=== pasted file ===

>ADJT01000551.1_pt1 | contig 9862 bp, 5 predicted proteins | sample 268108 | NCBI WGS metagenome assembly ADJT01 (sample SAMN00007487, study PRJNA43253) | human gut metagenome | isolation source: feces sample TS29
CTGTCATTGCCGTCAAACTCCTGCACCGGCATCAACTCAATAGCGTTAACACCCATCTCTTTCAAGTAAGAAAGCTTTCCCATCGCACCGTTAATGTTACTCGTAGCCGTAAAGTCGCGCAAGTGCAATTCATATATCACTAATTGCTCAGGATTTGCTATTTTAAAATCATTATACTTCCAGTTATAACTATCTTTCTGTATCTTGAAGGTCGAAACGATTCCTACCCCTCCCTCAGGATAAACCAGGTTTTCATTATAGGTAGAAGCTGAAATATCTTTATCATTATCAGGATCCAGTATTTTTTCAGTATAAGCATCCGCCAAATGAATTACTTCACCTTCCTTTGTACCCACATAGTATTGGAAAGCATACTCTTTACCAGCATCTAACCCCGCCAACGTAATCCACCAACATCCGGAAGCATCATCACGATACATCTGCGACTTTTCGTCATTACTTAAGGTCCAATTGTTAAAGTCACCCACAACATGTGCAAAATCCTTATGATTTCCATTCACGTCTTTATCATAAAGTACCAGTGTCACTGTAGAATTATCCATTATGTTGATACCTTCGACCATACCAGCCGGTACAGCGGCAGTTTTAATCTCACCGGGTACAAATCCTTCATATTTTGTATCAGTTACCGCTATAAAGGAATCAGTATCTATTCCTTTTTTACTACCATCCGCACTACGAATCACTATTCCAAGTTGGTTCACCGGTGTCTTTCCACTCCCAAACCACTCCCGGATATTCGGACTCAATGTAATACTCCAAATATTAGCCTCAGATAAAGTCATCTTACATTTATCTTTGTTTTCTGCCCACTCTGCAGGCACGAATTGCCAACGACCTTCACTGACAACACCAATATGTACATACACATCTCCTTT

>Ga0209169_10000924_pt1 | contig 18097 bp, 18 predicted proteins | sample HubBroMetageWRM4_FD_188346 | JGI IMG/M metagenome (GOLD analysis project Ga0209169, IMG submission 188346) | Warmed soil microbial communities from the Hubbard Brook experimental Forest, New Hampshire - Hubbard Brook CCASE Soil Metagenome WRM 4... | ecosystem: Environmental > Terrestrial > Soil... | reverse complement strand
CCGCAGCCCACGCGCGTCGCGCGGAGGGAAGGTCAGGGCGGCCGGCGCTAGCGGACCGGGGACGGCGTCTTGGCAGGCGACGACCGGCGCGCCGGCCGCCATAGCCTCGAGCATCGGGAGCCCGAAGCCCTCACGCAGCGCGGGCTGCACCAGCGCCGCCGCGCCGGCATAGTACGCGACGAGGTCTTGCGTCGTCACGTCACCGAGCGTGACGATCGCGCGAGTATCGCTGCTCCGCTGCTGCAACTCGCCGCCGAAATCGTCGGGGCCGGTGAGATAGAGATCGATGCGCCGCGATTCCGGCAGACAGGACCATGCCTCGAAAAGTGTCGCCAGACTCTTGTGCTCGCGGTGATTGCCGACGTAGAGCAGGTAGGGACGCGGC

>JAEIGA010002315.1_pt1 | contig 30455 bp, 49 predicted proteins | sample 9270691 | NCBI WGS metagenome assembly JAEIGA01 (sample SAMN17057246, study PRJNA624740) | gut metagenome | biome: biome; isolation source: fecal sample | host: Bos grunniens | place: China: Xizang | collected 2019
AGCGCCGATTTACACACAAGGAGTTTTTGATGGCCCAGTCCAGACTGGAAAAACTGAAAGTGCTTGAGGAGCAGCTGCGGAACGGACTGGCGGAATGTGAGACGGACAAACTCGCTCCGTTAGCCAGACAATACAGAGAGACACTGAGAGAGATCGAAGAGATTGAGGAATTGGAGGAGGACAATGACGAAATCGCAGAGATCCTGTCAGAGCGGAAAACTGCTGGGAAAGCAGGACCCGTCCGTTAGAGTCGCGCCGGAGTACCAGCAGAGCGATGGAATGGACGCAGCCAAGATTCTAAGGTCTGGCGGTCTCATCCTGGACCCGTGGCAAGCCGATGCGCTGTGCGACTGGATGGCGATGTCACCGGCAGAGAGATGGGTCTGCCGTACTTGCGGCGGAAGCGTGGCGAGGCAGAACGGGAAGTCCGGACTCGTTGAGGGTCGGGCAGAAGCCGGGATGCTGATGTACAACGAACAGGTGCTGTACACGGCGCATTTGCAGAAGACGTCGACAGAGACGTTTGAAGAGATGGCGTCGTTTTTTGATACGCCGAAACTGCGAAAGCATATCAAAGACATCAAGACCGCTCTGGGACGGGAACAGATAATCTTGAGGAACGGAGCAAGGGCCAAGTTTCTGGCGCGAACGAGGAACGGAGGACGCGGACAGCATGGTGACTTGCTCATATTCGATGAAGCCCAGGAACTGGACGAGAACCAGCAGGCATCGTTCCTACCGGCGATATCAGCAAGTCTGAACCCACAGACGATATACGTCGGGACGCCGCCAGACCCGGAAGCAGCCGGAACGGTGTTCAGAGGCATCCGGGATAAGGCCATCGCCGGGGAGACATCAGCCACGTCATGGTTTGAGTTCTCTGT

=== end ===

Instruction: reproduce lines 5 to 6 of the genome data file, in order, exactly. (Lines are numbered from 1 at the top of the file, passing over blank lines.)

>JAEIGA010002315.1_pt1 | contig 30455 bp, 49 predicted proteins | sample 9270691 | NCBI WGS metagenome assembly JAEIGA01 (sample SAMN17057246, study PRJNA624740) | gut metagenome | biome: biome; isolation source: fecal sample | host: Bos grunniens | place: China: Xizang | collected 2019
AGCGCCGATTTACACACAAGGAGTTTTTGATGGCCCAGTCCAGACTGGAAAAACTGAAAGTGCTTGAGGAGCAGCTGCGGAACGGACTGGCGGAATGTGAGACGGACAAACTCGCTCCGTTAGCCAGACAATACAGAGAGACACTGAGAGAGATCGAAGAGATTGAGGAATTGGAGGAGGACAATGACGAAATCGCAGAGATCCTGTCAGAGCGGAAAACTGCTGGGAAAGCAGGACCCGTCCGTTAGAGTCGCGCCGGAGTACCAGCAGAGCGATGGAATGGACGCAGCCAAGATTCTAAGGTCTGGCGGTCTCATCCTGGACCCGTGGCAAGCCGATGCGCTGTGCGACTGGATGGCGATGTCACCGGCAGAGAGATGGGTCTGCCGTACTTGCGGCGGAAGCGTGGCGAGGCAGAACGGGAAGTCCGGACTCGTTGAGGGTCGGGCAGAAGCCGGGATGCTGATGTACAACGAACAGGTGCTGTACACGGCGCATTTGCAGAAGACGTCGACAGAGACGTTTGAAGAGATGGCGTCGTTTTTTGATACGCCGAAACTGCGAAAGCATATCAAAGACATCAAGACCGCTCTGGGACGGGAACAGATAATCTTGAGGAACGGAGCAAGGGCCAAGTTTCTGGCGCGAACGAGGAACGGAGGACGCGGACAGCATGGTGACTTGCTCATATTCGATGAAGCCCAGGAACTGGACGAGAACCAGCAGGCATCGTTCCTACCGGCGATATCAGCAAGTCTGAACCCACAGACGATATACGTCGGGACGCCGCCAGACCCGGAAGCAGCCGGAACGGTGTTCAGAGGCATCCGGGATAAGGCCATCGCCGGGGAGACATCAGCCACGTCATGGTTTGAGTTCTCTGT